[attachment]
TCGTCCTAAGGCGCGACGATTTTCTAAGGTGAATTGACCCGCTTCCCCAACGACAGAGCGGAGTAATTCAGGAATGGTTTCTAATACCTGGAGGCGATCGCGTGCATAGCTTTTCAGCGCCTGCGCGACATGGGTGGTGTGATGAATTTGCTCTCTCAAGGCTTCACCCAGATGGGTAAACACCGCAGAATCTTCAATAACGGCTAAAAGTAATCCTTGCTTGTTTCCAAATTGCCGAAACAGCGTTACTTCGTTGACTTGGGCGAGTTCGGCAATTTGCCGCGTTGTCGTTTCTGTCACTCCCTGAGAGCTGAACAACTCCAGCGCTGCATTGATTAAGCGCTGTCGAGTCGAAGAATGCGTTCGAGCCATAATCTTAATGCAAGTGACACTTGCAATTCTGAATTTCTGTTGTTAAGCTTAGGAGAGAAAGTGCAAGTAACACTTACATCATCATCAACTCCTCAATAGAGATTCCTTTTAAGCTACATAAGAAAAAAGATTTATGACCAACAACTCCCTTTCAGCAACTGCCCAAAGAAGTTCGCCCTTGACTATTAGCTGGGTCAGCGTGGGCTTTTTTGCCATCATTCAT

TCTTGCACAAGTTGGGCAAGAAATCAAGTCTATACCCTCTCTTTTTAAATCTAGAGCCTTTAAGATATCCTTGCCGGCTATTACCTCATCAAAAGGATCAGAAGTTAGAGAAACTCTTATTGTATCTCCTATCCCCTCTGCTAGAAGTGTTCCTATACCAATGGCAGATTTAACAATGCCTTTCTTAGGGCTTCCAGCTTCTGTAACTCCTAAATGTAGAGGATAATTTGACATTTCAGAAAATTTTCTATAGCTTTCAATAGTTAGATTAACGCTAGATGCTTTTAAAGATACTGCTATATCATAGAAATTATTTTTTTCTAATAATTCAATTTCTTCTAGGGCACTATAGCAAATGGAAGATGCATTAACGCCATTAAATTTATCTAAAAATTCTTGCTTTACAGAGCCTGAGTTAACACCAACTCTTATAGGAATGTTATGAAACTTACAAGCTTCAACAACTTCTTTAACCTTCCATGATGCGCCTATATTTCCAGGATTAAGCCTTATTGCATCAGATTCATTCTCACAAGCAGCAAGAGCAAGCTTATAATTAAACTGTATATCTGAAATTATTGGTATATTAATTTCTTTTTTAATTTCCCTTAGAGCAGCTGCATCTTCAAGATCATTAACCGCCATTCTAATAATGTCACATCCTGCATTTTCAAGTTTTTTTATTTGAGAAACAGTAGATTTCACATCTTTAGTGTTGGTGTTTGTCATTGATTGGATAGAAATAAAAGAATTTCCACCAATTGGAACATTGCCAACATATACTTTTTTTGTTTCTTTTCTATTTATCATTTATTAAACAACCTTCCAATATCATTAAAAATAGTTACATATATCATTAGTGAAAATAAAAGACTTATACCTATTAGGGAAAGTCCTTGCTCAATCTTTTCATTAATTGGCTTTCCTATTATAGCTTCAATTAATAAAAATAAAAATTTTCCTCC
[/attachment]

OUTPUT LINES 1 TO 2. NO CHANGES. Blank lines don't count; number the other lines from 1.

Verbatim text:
TCGTCCTAAGGCGCGACGATTTTCTAAGGTGAATTGACCCGCTTCCCCAACGACAGAGCGGAGTAATTCAGGAATGGTTTCTAATACCTGGAGGCGATCGCGTGCATAGCTTTTCAGCGCCTGCGCGACATGGGTGGTGTGATGAATTTGCTCTCTCAAGGCTTCACCCAGATGGGTAAACACCGCAGAATCTTCAATAACGGCTAAAAGTAATCCTTGCTTGTTTCCAAATTGCCGAAACAGCGTTACTTCGTTGACTTGGGCGAGTTCGGCAATTTGCCGCGTTGTCGTTTCTGTCACTCCCTGAGAGCTGAACAACTCCAGCGCTGCATTGATTAAGCGCTGTCGAGTCGAAGAATGCGTTCGAGCCATAATCTTAATGCAAGTGACACTTGCAATTCTGAATTTCTGTTGTTAAGCTTAGGAGAGAAAGTGCAAGTAACACTTACATCATCATCAACTCCTCAATAGAGATTCCTTTTAAGCTACATAAGAAAAAAGATTTATGACCAACAACTCCCTTTCAGCAACTGCCCAAAGAAGTTCGCCCTTGACTATTAGCTGGGTCAGCGTGGGCTTTTTTGCCATCATTCAT

TCTTGCACAAGTTGGGCAAGAAATCAAGTCTATACCCTCTCTTTTTAAATCTAGAGCCTTTAAGATATCCTTGCCGGCTATTACCTCATCAAAAGGATCAGAAGTTAGAGAAACTCTTATTGTATCTCCTATCCCCTCTGCTAGAAGTGTTCCTATACCAATGGCAGATTTAACAATGCCTTTCTTAGGGCTTCCAGCTTCTGTAACTCCTAAATGTAGAGGATAATTTGACATTTCAGAAAATTTTCTATAGCTTTCAATAGTTAGATTAACGCTAGATGCTTTTAAAGATACTGCTATATCATAGAAATTATTTTTTTCTAATAATTCAATTTCTTCTAGGGCACTATAGCAAATGGAAGATGCATTAACGCCATTAAATTTATCTAAAAATTCTTGCTTTACAGAGCCTGAGTTAACACCAACTCTTATAGGAATGTTATGAAACTTACAAGCTTCAACAACTTCTTTAACCTTCCATGATGCGCCTATATTTCCAGGATTAAGCCTTATTGCATCAGATTCATTCTCACAAGCAGCAAGAGCAAGCTTATAATTAAACTGTATATCTGAAATTATTGGTATATTAATTTCTTTTTTAATTTCCCTTAGAGCAGCTGCATCTTCAAGATCATTAACCGCCATTCTAATAATGTCACATCCTGCATTTTCAAGTTTTTTTATTTGAGAAACAGTAGATTTCACATCTTTAGTGTTGGTGTTTGTCATTGATTGGATAGAAATAAAAGAATTTCCACCAATTGGAACATTGCCAACATATACTTTTTTTGTTTCTTTTCTATTTATCATTTATTAAACAACCTTCCAATATCATTAAAAATAGTTACATATATCATTAGTGAAAATAAAAGACTTATACCTATTAGGGAAAGTCCTTGCTCAATCTTTTCATTAATTGGCTTTCCTATTATAGCTTCAATTAATAAAAATAAAAATTTTCCTCC